Scars more than skin deep
Growing up many children remember hearing the rhyme, ?sticks and stones may break my bone, but words will never hurt me.?. In truth, and often times, words hurt as much as any sticks or stones. Not only words but any kind of emotional abuse, such as neglect or being around a violent environment. How the parents? raise their children is imperative to the child?s growth, and the child?s future as an adult. Many question the validity of the statement. How much so is a child?s life affected by years of emotional and physical abuse?
It is now known that the brain is like plastic, an organ molded over the years through life experience and genes. A single traumatic experience can alter an adult?s brain (soul murder). Fear, for example, is evident in abused and neglected children. These children will often have their grades fall because they are too busy watching the teacher and people around them for threatening gestures, and not listen to what they say (Straus). In a group of neglected children, the cortex, thinking part of the brain, is twenty percent smaller than average (soul murder). If not properly spotted, these symptoms could lead to a high risk of developing mental illness.
For some children, a loving adult can serve as a powerful antidote to abuse and neglect. Parents who lack the ability to bond will often display rejecting behavior toward a child. They will tell him/her that he/she is unwanted. They may also tell the child to leave, call him or her names and tell the child he or she is worthless. They may show no interest in the child, express affection or even recognize the child?s presence. The child becomes the family scapegoat, being blamed for all the family?s problems. Parents may not show attachment to the child or provide nurturance. Many times the parents are physically there but emotionally unavailable. Researchers now believe loving relationships also can help older children reset their response to stress when it has been derailed by abuse (emotional abuse).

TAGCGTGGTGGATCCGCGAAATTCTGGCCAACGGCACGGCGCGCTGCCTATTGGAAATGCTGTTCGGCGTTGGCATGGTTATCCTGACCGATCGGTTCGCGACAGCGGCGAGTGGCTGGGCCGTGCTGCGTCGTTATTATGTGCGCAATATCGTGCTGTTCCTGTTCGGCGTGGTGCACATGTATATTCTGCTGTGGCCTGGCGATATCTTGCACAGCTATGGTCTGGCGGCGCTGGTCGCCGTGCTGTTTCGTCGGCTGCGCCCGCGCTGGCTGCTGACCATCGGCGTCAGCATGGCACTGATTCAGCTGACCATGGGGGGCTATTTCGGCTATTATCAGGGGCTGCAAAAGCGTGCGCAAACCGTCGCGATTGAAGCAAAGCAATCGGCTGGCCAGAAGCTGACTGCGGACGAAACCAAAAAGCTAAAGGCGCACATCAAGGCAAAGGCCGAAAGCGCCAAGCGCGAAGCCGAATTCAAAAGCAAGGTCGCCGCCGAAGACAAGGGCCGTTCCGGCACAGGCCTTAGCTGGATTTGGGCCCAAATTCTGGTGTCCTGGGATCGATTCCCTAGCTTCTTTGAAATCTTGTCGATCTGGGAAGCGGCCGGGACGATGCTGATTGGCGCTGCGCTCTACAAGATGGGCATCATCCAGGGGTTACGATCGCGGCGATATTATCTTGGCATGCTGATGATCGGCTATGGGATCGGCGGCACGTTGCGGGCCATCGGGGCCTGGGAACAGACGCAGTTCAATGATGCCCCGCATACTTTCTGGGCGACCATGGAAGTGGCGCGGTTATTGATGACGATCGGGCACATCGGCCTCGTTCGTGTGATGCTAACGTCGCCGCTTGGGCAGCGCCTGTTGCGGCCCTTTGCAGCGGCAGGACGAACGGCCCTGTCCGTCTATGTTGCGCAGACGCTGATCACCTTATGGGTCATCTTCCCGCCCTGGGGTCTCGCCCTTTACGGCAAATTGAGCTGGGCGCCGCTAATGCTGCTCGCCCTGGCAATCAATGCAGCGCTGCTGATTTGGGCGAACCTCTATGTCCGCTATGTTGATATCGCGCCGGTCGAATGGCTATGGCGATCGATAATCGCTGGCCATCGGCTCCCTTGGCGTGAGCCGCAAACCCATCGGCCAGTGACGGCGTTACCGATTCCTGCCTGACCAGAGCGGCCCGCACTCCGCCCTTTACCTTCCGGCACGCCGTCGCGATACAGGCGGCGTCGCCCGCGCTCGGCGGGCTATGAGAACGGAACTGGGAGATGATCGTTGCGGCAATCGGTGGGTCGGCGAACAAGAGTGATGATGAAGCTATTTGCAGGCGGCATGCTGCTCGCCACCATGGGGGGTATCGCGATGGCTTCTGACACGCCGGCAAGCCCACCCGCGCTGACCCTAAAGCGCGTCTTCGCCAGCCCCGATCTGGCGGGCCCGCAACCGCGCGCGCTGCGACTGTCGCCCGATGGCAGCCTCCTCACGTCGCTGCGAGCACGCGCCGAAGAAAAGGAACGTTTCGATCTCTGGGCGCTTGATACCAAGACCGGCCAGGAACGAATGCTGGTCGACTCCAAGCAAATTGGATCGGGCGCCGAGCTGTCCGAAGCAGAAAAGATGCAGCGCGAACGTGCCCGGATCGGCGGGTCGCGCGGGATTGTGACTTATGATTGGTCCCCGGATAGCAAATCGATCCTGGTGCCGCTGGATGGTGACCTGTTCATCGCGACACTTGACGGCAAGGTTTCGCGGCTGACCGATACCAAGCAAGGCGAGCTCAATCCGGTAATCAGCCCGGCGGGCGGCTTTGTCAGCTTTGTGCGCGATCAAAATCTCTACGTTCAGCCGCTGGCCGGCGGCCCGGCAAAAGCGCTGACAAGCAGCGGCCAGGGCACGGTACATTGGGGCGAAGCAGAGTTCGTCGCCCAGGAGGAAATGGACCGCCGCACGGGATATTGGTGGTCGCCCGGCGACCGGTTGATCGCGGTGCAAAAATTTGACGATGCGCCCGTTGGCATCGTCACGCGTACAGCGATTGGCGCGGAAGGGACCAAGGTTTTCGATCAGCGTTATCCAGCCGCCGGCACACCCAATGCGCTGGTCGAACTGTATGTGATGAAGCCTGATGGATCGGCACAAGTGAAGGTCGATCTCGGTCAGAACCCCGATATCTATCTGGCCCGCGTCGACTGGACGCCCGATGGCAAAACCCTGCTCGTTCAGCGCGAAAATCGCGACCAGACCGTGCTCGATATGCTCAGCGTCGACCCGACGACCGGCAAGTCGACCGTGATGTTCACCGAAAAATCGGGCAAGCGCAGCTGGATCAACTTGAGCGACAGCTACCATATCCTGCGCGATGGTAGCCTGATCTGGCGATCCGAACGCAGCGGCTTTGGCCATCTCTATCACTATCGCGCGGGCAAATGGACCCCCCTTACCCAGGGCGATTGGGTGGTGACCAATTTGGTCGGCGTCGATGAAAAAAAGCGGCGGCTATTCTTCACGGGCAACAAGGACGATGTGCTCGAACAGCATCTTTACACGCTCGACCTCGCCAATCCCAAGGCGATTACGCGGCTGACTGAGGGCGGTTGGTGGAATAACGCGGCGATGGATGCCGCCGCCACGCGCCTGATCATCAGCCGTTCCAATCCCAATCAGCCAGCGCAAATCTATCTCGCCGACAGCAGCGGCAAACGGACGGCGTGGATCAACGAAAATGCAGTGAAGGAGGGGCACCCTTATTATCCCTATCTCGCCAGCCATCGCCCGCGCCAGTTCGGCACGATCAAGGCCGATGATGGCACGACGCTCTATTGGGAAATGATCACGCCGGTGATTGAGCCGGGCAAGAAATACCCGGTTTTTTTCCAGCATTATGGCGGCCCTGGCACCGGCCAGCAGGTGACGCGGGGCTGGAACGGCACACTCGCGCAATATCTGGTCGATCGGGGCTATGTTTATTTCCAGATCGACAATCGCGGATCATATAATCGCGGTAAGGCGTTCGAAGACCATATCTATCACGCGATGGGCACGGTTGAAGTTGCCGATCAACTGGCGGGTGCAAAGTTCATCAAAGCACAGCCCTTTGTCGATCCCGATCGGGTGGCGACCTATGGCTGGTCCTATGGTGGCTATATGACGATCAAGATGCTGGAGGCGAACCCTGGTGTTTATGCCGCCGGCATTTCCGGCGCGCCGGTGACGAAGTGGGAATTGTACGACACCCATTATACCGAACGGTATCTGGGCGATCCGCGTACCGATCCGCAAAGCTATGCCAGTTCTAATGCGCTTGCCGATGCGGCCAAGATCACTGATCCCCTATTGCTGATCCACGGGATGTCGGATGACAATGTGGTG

One million children are living with parents with a drinking problem, according to alcohol and children’s agencies. The NCH, National Children’s Homes, says one in twenty-five parents drink heavily. This includes alcoholics and those who binge drink. Six per cent are men and two per cent are women. Research by Alcohol Concern shows that people with a parent who drinks are four times more likely to suffer from a psychiatric disorder by the age of 15 than the national average. Alcohol was by far the most common form of substance misuses mentioned. Also, mothers were more likely to be reported for neglect because of alcohol problems. Fathers were often not reported unless drink problems led to physical abuse. Aside from the tension and violence they might live with, they often lose friends because they are embarrassed by their home life (Black). Schooling and education often suffers because they take on the responsibilities for the home.
?Biology of Soul murder.? U.S. NewsOnline.
Black, Claudia. ?It will never happen to me!?. New York, NY.